From 2009 to 2012, Matt Cain was one of the top starting pitchers in fantasy baseball as he became the staff ace on a San Francisco Giants team that won two World Series in 2010 and 2012 (and have a decent chance to win again in 2014).
Cain had an ERA between 2.79 and 3.14 as well as compiling at least 32 starts in each of those four seasons. Matt Cain’s remarkable stretch saw him pitch between 217.2 and 223.1 innings in those four years. He was a model of consistent excellence.
However, Matt Cain no longer was pitching like an ace by 2013. That was now the role of southpaw Madison Bumgarner. While the Giants have been fortunate to have Tim Lincecum, Matt Cain, and Madison Bumgarner lead their staff since 2008, only Mad Bum can lead you in fantasy going forward.
Matt Cain was unimpressive in 2013 by posting an even 4.00 ERA and a FIP of 3.93. Both of those numbers were his worst since 2006, which was his first full year as a starting pitcher. After 2013, many thought that Cain would bounce back and provide a decent return on his ADP in 2014, but that certainly did not happen.
This past season only saw the once first rate starter barely pitch at replacement level. There was no question that Cain was hampered by injuries as he saw his season end prematurely with a bone spur in his elbow. Even if he stays healthy next season, there are just too many reasons to avoid him.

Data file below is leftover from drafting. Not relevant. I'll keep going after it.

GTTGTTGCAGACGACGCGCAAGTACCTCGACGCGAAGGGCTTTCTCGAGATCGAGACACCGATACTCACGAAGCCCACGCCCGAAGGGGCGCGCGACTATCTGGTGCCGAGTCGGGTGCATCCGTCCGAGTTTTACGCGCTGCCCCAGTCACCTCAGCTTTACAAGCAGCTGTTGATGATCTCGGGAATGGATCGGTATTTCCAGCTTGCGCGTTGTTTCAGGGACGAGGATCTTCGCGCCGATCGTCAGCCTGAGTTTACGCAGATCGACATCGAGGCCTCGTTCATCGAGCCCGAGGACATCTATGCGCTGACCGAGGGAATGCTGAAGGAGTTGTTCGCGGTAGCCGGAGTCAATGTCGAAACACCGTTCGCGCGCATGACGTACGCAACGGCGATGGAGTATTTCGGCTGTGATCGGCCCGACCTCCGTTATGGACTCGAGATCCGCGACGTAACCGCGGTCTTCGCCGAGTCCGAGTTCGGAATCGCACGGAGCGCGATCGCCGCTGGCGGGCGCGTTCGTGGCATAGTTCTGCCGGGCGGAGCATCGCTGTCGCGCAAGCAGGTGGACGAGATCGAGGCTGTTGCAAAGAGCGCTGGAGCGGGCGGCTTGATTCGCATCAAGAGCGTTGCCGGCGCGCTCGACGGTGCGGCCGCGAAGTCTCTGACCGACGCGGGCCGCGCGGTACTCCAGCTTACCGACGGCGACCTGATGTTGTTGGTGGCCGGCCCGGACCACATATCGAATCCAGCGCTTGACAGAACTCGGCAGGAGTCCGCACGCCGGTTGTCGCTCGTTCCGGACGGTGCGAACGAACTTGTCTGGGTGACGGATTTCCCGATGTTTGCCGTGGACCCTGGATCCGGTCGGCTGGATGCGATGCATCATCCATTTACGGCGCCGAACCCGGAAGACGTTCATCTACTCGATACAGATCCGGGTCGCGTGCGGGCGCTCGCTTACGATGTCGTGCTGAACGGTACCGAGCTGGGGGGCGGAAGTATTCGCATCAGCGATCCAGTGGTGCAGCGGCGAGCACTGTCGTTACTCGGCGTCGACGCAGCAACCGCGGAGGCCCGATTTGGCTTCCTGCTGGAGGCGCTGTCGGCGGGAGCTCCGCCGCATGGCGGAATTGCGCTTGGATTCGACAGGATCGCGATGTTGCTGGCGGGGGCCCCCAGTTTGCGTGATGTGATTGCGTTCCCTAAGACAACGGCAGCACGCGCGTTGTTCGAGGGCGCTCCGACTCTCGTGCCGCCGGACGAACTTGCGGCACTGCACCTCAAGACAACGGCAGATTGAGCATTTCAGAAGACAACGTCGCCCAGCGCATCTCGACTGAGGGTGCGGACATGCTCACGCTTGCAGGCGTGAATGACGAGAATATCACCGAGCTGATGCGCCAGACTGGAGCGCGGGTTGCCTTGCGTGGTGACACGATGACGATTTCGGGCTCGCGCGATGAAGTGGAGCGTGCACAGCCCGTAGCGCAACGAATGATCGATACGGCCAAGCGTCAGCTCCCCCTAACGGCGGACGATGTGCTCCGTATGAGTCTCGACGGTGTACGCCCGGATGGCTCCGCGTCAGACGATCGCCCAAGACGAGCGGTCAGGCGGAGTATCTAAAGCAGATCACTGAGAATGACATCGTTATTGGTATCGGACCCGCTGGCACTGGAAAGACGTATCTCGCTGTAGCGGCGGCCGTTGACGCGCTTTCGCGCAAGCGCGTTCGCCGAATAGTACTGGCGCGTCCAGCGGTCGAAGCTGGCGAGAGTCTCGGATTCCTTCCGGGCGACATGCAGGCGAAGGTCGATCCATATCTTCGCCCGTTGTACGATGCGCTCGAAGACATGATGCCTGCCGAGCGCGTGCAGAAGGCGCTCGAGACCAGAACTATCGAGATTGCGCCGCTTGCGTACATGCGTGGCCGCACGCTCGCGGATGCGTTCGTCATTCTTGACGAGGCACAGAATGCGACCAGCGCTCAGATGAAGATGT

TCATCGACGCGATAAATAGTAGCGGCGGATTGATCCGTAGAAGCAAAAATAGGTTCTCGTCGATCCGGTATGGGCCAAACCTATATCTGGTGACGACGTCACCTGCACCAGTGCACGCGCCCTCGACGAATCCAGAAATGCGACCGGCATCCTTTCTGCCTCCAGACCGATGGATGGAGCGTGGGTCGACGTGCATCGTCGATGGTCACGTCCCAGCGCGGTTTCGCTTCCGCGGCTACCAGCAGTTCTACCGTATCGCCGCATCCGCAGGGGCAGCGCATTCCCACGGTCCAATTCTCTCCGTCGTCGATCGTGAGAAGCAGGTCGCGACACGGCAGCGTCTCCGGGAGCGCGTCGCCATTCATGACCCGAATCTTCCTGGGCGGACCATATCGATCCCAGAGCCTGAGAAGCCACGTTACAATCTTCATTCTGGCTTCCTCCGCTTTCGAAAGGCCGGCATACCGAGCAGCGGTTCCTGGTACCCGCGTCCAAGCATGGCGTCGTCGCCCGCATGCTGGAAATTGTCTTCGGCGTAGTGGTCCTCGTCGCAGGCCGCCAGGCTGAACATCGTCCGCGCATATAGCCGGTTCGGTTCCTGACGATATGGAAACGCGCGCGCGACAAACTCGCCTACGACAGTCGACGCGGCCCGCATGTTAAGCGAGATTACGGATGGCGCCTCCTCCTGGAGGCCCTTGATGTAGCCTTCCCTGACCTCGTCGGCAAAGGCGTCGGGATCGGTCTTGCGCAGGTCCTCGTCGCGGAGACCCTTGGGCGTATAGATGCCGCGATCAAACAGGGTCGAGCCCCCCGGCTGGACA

Most importantly, Matt Cain is simply a not good pitcher anymore. His K/9 dropped to 6.97 and his BB/9 rate rose to 3.19 last season and neither of those numbers are very good. He was susceptible to giving up the long ball in 2014, but he also had a very nice BABIP of .265 against.
Matt Cain has always had an amazing BABIP throughout his career as hitters are only .264 against Cain. Cain has a career fly ball rate of 43%, but only a 7.4% HR/FB rate. This is probably where pitching at AT&T Stadium on the bay has been very conducive to a fly ball pitcher like Cain.
Furthermore, Cain has never posted a SIERA below 3.69 and his xFIP- has always hovered right around 100, which is league average. Many people always thought Matt Cain’s regression was bound to happen at some point, but I just began to chalk it up to the fact that Cain would outperform those expectations (like Johnny Cueto as Chris Dionne referenced in his article the other day) after four great years.
I do not want to say that luck has finally caught up to Cain because I do not believe in luck and his regression was more due to declining skills and arm troubles. Even though most of Cain’s decline has been performance-based, I want to point out that he suffered from back to back career high HR/9 rates of 1.12 and 1.30 in 2013 and 2014, respectively.
I personally would not want to roster Cain even if he returns to his not so impressive 2013 levels because of his mediocre strikeout rate, multiple DL stints, he underwent surgery in September on his elbow, and he is now 30 years old.
Steamer projections for 2015 have recently been released and they project Cain to only slightly rebound to an ERA of 3.82, a FIP of 3.89, and a K/9 of 7.57. Those numbers are fairly close to his 2013 statistics.
You can take your chance on a pitcher who used to be a fantasy staple from 2009 to 2012, but I am going to avoid a player who in 2014 had a 4.18 ERA, a 4.58 FIP, and had his season cut short due to elbow troubles.
I personally would not even draft Cain as one of my fifteen first draft picks because I think at this point he is just a name making $20.8 million a season until 2017. Sadly, the Matt Cain ship has sailed and he has gone the way of other very good pitchers like Dan Haren who are no longer fantasy commodities.